The prevailing advice from neuro-sexist theories is that we should all stop criticizing each other for having different sex-related superpowers. We can’t help ourselves. Men’s brains can’t empathize. Women’s brains can’t stop crying. Everyone knows that. We should stop expecting things from each other that our sexes make us helpless to deliver. 

As the only girl in my family, I can’t accept neuro-sexism, no matter how well ingrained it’s become in the world outside my home. To me, it all sounds like an excuse not to grow, not to treat the people in our lives a little better. And I honestly don’t believe any of it’s true. We don’t need gender double standards in order to live together in peace.

Despite the case made against sex-related superpowers, I’ll concede that there are a few traits that are fused to one’s sex. But they are not superpowers.  And they usually turn out badly for boys. Boys are more likely than girls to suffer sex-linked diseases like hemophilia and muscular dystrophy. And then there’s the sex-linked condition that runs in my family... 

© Jennifer Quist, 2013

Photo: Sara MacKenzie

Jennifer Quist lives, writes, and harangues her five young sons with Feminist polemics in central Alberta. Her debut novel, Love Letters of the Angels of Death, will be released by Linda Leith Publishing in Fall 2013. 


Page 1 2 3 4 5 6 7 8 9 10 11

More articles

Ann Charney's Latest, by Linda Leith

Photo: Terence Byrnes

Ann Charney is an award-winning writer who was born in Poland and has spent most of her life in Montreal, where she has worked as a columnist for Maclean’s and a feature writer at Saturday Night as well as publishing four novels and a collection of essays entitled Defiance in their Eyes. I will be interviewing her on stage about her latest book, Life Class, as a pre-StoryFest event on Sunday, June 1st, 2 p.m., in St. Mary's Hall, Hudson, Qc.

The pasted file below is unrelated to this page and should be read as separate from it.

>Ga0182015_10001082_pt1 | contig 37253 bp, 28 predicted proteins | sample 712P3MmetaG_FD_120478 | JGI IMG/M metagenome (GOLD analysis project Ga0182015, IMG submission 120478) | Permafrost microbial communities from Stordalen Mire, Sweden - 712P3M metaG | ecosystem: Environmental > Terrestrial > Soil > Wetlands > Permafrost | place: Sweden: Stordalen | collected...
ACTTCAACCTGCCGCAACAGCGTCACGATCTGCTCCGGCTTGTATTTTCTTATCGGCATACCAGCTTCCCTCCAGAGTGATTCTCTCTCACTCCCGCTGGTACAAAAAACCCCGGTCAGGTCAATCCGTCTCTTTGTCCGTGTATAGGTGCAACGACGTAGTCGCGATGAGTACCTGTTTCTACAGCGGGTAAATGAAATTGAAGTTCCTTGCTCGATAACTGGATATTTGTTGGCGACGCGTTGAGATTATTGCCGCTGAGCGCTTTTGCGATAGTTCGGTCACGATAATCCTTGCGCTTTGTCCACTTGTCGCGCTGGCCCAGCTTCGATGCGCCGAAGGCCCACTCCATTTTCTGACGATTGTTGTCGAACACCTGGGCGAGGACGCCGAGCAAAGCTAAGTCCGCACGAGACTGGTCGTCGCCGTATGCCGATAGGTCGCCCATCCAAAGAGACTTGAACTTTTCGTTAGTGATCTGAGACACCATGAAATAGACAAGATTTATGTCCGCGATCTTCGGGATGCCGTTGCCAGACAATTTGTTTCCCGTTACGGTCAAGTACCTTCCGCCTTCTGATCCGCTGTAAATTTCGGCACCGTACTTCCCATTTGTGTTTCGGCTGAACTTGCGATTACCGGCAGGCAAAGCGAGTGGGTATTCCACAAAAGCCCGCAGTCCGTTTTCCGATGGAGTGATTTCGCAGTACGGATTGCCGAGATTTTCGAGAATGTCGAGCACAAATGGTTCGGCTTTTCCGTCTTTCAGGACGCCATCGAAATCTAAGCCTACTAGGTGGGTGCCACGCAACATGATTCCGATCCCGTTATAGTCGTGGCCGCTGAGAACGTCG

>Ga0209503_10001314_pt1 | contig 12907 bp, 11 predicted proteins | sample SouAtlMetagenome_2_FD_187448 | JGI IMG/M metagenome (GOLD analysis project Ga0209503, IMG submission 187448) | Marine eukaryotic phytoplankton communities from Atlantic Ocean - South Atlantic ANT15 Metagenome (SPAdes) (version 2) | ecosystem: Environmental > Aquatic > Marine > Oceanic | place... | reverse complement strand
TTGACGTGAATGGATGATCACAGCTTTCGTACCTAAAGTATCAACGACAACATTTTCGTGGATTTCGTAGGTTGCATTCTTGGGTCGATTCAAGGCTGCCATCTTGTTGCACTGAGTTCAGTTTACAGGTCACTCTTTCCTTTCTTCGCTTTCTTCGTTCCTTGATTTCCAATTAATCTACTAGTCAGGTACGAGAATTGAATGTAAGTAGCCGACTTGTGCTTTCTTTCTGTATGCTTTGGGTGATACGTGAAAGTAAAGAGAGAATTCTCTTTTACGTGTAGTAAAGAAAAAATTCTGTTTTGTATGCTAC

The event will be followed by a reception and signings at Greenwood, 354 Main Road.  
Tickets $10, availabe at Pure Art, 422, rue Principale, Hudson.

In Mukherjee's India, Old Meets New
Bharati Mukherjee’s new novel represents not only a new departure but also the latest instalment in a substantial and satisfying body of work. 

The Literary Life (Part 2 of 2)

Writers are always complaining they don’t have enough time to write, even those who are “full-time” writers. I used to find that puzzling, but now that I have joined the ranks of full-time writers, I understand better. The question, “When do you write?” is not a silly question. This is why writers are careful to broach it only with close friends. The answer has something to do with what I write – and a lot to do with whether I write at all.

From Sophie Legrand: Q & A with Katherine Govier

I think landscape forms character. The people I write about are formed by a particular landscape. Maybe it’s harsh, maybe it’s dangerous, it affects what they are and who they are. I like to go and place myself in those landscapes.

Katherine Govier in Matsumoto, Japan